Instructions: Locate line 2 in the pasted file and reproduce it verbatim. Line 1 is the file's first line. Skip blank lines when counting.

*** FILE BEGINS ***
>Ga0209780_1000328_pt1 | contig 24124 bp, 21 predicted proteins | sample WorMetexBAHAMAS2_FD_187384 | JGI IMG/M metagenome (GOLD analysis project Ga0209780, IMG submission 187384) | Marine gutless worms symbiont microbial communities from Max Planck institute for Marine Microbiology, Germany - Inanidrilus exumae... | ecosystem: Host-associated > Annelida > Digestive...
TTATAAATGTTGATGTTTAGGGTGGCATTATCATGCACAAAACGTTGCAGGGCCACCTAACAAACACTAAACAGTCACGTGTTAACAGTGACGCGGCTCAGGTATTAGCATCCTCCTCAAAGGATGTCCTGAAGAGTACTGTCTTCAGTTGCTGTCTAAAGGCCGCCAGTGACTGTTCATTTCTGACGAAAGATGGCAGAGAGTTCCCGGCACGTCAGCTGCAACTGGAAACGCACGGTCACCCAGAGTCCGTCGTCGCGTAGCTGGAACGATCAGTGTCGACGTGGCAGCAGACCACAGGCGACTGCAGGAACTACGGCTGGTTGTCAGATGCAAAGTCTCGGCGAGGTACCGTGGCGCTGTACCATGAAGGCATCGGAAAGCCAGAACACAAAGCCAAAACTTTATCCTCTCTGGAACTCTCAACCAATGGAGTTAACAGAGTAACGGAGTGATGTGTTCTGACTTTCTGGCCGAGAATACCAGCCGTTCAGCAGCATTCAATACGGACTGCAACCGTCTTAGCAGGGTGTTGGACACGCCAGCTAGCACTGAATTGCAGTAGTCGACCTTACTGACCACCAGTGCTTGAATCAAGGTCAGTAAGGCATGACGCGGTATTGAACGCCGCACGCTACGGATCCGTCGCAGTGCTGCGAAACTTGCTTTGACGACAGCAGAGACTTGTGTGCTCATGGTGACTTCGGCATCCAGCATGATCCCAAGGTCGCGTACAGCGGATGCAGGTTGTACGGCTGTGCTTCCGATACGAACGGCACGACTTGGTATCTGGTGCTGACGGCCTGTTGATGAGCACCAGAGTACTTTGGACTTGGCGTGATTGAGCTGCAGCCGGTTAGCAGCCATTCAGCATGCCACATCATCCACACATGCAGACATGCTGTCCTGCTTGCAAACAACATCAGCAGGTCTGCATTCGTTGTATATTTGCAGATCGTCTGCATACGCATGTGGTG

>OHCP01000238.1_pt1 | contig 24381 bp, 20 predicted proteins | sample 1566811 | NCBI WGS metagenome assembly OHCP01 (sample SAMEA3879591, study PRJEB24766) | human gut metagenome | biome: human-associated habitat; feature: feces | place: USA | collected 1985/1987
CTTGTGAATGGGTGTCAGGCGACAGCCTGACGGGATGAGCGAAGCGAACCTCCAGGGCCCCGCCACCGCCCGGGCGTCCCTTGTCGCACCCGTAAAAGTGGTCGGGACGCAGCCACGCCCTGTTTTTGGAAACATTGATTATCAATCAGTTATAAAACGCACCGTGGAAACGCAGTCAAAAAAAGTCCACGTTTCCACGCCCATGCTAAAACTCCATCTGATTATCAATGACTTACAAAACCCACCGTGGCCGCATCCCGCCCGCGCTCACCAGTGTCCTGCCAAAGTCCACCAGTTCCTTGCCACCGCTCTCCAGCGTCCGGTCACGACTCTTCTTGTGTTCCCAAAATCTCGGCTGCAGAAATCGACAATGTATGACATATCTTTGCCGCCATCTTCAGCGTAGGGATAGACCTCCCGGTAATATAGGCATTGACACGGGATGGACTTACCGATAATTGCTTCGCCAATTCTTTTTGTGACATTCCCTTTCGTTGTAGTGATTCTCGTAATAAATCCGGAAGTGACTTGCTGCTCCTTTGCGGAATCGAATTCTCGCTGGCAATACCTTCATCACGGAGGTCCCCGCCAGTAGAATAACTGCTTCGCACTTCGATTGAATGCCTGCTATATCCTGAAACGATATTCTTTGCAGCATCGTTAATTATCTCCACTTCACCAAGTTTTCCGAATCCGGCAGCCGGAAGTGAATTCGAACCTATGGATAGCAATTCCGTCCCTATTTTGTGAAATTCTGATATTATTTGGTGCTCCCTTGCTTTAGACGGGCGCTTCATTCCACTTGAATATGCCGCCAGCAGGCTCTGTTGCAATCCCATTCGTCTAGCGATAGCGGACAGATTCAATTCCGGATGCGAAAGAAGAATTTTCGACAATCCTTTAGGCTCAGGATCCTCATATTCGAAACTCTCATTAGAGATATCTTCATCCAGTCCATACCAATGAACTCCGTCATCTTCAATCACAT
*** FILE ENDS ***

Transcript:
TTATAAATGTTGATGTTTAGGGTGGCATTATCATGCACAAAACGTTGCAGGGCCACCTAACAAACACTAAACAGTCACGTGTTAACAGTGACGCGGCTCAGGTATTAGCATCCTCCTCAAAGGATGTCCTGAAGAGTACTGTCTTCAGTTGCTGTCTAAAGGCCGCCAGTGACTGTTCATTTCTGACGAAAGATGGCAGAGAGTTCCCGGCACGTCAGCTGCAACTGGAAACGCACGGTCACCCAGAGTCCGTCGTCGCGTAGCTGGAACGATCAGTGTCGACGTGGCAGCAGACCACAGGCGACTGCAGGAACTACGGCTGGTTGTCAGATGCAAAGTCTCGGCGAGGTACCGTGGCGCTGTACCATGAAGGCATCGGAAAGCCAGAACACAAAGCCAAAACTTTATCCTCTCTGGAACTCTCAACCAATGGAGTTAACAGAGTAACGGAGTGATGTGTTCTGACTTTCTGGCCGAGAATACCAGCCGTTCAGCAGCATTCAATACGGACTGCAACCGTCTTAGCAGGGTGTTGGACACGCCAGCTAGCACTGAATTGCAGTAGTCGACCTTACTGACCACCAGTGCTTGAATCAAGGTCAGTAAGGCATGACGCGGTATTGAACGCCGCACGCTACGGATCCGTCGCAGTGCTGCGAAACTTGCTTTGACGACAGCAGAGACTTGTGTGCTCATGGTGACTTCGGCATCCAGCATGATCCCAAGGTCGCGTACAGCGGATGCAGGTTGTACGGCTGTGCTTCCGATACGAACGGCACGACTTGGTATCTGGTGCTGACGGCCTGTTGATGAGCACCAGAGTACTTTGGACTTGGCGTGATTGAGCTGCAGCCGGTTAGCAGCCATTCAGCATGCCACATCATCCACACATGCAGACATGCTGTCCTGCTTGCAAACAACATCAGCAGGTCTGCATTCGTTGTATATTTGCAGATCGTCTGCATACGCATGTGGTG